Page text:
eShop veterans CIRCLE Entertainment have kicked off the Switch era with a bang, starting with the excellent rhythm game VOEZ and continuing with the colourful overhead action of Kamiko. Developed by Japanese indie team Skipmore — responsible for Fairune and its sequel on the 3DS eShop — Kamiko sports a gorgeous pixel-art aesthetic, Shinto-inspired style and three distinct, irresistibly smooth styles of play. It's short but very, very sweet, and well worth a go for anyone looking for a bit of action on the Switch.
Though it looks a bit like a Link to the Past-alike at first glance, Kamiko is, at its heart, more of an action game. You'll pick one of three special shrine maidens — sword-wielding Yamato, archer Uzume, or the hybrid Hinome, who fights with a boomerang mirror and dagger — and fight your way through levels filled with respawning demons and simple environmental puzzles; each is capped off with a boss. Defeating enemies earns you SP, which is used for special moves, triggering switches, keys and doors, as well as purifying shrine gates — which double as frequent save points.
Though there are only four areas each one is appreciably distinct, and Kamiko nails the feeling of gentle progression as you make your way through the game. The first stage starts out with spikes to avoid, and introduces you to its language of keys and switches; after you get the hang of each of these systems, the second level throws in teleport panels that play into its puzzles. Each level adds its own twists, which are put to thoughtful use without distracting from the main action, and they're even used in the boss battles — these are excitingly old-school, three-hit affairs with fun attack patterns.
Kamiko doesn't offer much beyond defeating enemies and heading towards the goal, but when the core gameplay feels as good as it does here that's more than enough. There's a wonderful speed and smoothness to the movements and attacks, and cutting your way across the landscape is effortless and fun. The left stick or D-Pad buttons are used to move, 'Y' or 'A' attack, and 'B' or any of the shoulder buttons can be held down to dash. Each character has her own special move, as well, activated by holding down the attack button and spending a bit of SP: Yamato whirls into a Link-style sword spin, Uzume fires off a burst of homing arrows, and Hinome sends her mirror swirling around her in a screen-clearing circle.
Part of what makes Kamiko so unique is that each of these three characters lends an entirely different flow to the game. With Yamato you'll dash your way from enemy to enemy in clean racing lines, with sword slashes punctuating each apex as you set your sights on the next group of foes. It feels a bit like manually aiming a series of homing attacks at high speed, and it's frenetic and fun. With Uzume you'll dash around enemies rather than towards them, keeping your distance in wide arcs and swerving between foes as you set up the distance to take them down with arrows without running into them; more like an avoid-'em-up than a hack-and-slash. Hinome, meanwhile, lends herself to a mix of the two styles: you'll throw out your mirror to cut a safe swath ahead, and then dash in to take care of remaining enemies at close range with your dagger; alternatively, you can toss the mirror out in one direction and head off with the dagger in another, letting it cut down intervening foes on its way back to you. Though the levels stay the same, the way you'll tackle and traverse them becomes distinct with each character.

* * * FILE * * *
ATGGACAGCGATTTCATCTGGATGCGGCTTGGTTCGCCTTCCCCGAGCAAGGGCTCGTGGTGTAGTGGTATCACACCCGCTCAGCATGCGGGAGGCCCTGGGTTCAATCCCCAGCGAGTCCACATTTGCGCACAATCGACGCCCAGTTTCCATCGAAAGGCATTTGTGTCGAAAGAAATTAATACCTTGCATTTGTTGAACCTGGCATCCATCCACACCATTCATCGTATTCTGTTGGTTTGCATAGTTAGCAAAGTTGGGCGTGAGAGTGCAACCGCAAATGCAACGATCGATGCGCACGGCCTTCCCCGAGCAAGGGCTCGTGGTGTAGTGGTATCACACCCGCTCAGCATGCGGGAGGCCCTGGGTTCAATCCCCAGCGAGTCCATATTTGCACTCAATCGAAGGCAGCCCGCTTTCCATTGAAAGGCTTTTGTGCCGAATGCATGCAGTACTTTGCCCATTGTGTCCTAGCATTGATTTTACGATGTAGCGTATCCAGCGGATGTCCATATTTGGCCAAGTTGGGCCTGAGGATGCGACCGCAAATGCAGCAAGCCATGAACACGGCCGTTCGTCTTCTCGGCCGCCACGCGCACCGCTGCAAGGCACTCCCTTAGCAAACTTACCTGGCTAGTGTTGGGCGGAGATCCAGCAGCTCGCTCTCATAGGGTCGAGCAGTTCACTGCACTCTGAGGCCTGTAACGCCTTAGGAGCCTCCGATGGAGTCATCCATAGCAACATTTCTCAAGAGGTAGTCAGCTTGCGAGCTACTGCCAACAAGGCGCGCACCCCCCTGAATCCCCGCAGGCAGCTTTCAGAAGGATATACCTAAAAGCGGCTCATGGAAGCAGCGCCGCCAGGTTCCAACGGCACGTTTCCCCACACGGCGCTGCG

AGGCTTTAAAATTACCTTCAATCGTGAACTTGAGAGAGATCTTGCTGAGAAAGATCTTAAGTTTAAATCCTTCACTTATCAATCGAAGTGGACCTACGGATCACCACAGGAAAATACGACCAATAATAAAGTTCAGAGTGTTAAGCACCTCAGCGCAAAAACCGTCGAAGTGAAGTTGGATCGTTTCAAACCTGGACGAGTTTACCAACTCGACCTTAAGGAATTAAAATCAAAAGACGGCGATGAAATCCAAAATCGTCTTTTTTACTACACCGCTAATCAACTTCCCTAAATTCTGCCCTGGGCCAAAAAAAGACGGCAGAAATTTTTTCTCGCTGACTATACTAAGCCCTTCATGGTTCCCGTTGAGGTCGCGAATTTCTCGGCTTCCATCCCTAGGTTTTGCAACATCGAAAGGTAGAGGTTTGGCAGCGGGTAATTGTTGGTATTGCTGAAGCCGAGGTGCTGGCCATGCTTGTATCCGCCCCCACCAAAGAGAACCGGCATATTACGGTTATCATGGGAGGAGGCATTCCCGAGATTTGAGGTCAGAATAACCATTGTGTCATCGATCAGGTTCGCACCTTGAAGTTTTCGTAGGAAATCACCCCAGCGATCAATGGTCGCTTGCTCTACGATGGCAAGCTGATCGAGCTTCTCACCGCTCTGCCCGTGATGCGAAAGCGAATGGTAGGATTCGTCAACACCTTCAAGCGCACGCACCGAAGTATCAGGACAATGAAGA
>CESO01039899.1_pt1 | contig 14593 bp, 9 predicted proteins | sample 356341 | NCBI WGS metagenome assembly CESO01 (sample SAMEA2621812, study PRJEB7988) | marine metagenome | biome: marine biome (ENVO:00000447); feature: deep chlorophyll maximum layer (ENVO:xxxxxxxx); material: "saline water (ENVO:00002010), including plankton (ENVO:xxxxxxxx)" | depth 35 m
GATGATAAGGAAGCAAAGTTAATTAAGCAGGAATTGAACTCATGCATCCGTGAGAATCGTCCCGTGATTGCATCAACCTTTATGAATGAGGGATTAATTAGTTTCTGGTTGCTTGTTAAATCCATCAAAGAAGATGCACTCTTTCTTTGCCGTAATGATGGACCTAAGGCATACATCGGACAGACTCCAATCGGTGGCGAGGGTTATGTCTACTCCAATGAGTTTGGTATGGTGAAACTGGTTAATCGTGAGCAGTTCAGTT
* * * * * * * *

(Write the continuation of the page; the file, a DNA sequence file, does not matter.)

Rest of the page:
Those differences also help extend the replay value of what is otherwise a very brief experience. A straight run through Kamiko's four worlds will take around an hour, but it's well worth returning with each character. We appreciate the short-but-sweet nature, honestly; there's not a moment of filler here, and the fact that you can replay the whole game in a single session makes it a much more appealing prospect. That's especially true if you have any sort of speedrunning tendencies — Kamiko records completion times for each individual stage and your overall run, and with the dash-heavy gameplay and character-specific strategies, we can see setting new records being a very enjoyable pursuit.
Whether you play for a few minutes or all the way through, one thing that really sticks out in Kamiko is its art direction. It takes its motifs from shinto imagery, with torii gates and kanji-covered stones enveloped by natural overgrowth, and it's all presented in a stunning pixel-art style, calling to mind a softer, pastel-tinted Hyper Light Drifter. Happily, it doesn't stop at pretty pixels — beautiful effects like solar flares, raindrops, and floating leaves pop out of the screen and bring each area to life. Even better, the gameplay's sense of momentum is mirrored in the graphics, with subtle screen-shake adding a satisfying weight to each slash or arrow hit, and blue petals of SP bursting out of enemies and converging back in on your character in a beautiful bloom; it really is incredible in motion.
Further adding to Kamiko's considerable sense of style is its chiptune soundtrack, which sets the mood with different themes in each level. It's retro-inspired, but more than a nostalgia play; the shimmering, synth-fronted arrangements are multilayered and lilting, and fit together perfectly with the noise-channel sound effects to create a lovely, cohesive soundscape.
Stunningly stylish and with an irresistibly kinetic sense of motion, Kamiko is a true gem. It's a quick ride, to be sure, but gorgeous pixel-art visuals, a lush soundtrack and three very different characters with plenty of speedrunning potential make it well worth coming back to. A uniquely appealing, action-packed package for less than the price of a prayer plaque, this is an easy recommendation for any Switch owner.